Dealing with the Never-Ending News Cycle

Jaci Clement CEO & Executive Director, Fair Media Council
Jaci Clement is CEO & Executive Director of the Fair Media Council

Today's news is highly repetitive and available on demand. Here's the thing: You get to decide when to demand it.

Perhaps the reason it’s so easy for the public to feel victimized by news coverage is simply this: Time. 

 The foundation of our civilization is based on beginnings and endings, all based on time. Our internal clocks tell us to work in the daytime and sleep by the moonlight. We go to school for a certain amount of time during the year, with each day broken down into timed allotments for such things as math, science, recess, and lunch. From school, we go to work, where time continues to dictate where we need to be, when and with whom. We carve out our days around the time to eat, work and relax. For most everything you can think of, including our relationships and friendships, there’s a defined beginning and a defined ending. 

And then there’s the news.

What’s interesting here is none of this reliance, this conditioning, built around time is true with news today. A life connected to technology means the news is always there, always changing, on its never-ending quest to bring you the latest developments, even if there really aren’t any to report. And that’s what makes it so unwieldy, so hard to grapple with when everything else in our lives has been designed by the very architecture of our civilization to be reduced to rations of time.

It explains why, when you plop down on the couch to watch the 24/7 news channels, that you don’t know when to get back up. On some level, it actually makes sense to expect to watch CNN, FOX News or even News12 until it ends. Yet it doesn’t. And the net result of what we’re left with is a public feeling overwhelmed and, at times, panicked by the news. That’s especially true with today’s news. And, as we so readily learned from Sept. 11, 2001, is that news coverage of events, particularly historic events, is what defines our memories, as well as our psyche.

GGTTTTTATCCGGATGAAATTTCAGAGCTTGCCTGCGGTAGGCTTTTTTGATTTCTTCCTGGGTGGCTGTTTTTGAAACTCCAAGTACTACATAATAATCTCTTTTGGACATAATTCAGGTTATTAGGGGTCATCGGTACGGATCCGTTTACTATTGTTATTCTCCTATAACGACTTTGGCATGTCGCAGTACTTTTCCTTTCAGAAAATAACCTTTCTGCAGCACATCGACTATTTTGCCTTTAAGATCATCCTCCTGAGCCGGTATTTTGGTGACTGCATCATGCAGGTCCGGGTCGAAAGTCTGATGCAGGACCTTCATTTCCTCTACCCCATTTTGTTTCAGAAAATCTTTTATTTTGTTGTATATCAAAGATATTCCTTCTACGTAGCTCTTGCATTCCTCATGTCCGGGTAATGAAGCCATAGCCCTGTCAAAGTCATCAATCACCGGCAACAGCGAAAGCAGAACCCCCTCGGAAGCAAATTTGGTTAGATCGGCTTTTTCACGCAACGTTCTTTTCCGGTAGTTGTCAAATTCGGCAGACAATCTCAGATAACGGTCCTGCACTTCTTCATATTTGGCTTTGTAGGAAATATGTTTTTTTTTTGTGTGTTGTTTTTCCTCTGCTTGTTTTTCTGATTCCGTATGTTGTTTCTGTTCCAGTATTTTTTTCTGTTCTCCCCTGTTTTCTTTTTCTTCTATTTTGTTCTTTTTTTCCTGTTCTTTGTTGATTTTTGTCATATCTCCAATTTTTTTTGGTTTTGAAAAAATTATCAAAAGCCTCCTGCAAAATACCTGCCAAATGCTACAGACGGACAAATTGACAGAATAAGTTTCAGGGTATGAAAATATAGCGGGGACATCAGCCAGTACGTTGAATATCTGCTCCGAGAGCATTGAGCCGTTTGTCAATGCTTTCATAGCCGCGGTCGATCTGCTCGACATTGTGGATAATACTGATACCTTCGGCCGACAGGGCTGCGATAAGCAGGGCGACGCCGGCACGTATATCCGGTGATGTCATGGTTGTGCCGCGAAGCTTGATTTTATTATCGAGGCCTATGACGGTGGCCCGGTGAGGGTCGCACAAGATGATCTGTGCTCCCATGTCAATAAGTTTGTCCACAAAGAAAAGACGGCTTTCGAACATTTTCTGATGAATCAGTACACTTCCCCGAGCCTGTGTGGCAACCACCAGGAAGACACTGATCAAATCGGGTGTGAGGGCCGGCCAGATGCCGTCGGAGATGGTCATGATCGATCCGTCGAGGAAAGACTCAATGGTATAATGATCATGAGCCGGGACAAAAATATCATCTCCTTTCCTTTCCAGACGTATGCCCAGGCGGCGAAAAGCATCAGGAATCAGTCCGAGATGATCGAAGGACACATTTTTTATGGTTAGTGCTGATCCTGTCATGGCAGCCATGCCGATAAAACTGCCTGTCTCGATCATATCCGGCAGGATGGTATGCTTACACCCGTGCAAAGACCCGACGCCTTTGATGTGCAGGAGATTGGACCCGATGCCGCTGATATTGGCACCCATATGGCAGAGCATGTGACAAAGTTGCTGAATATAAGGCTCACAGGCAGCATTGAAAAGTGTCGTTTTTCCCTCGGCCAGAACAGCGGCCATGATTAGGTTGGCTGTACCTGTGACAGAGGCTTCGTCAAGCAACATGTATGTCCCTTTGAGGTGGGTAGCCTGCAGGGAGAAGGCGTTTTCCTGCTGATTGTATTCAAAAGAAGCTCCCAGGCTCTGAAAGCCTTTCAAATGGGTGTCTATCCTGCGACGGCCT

What all of this means is simply this: It’s up to you to put the news on a schedule that fits your life. Today’s news is highly repetitive and available on demand. Here’s the thing: You get to decide when to demand it. Create time allotments for it just as you do for virtually every other element of your life, and that feeling of victimization will diminish. 

In terms of best practices, you want to maintain a mix of news from local, regional and national news outlets, to give you a full perspective of what’s happening and why. You also want to rely on newspapers — whether in print or online — to give you a basic understanding of why a story or event is important and how it may impact you. Television, radio and online-only news should be relied upon for updates throughout the day, based on when you allow it into your life. The different types and formats of news all serve different purposes, and that’s important to know because one doesn’t preempt another. Instead, you need to incorporate them all, in order to best inform, enlighten and yes, protect yourself and your family. 

Take control of the amount of time you devote to the news, and be the victim no more. 

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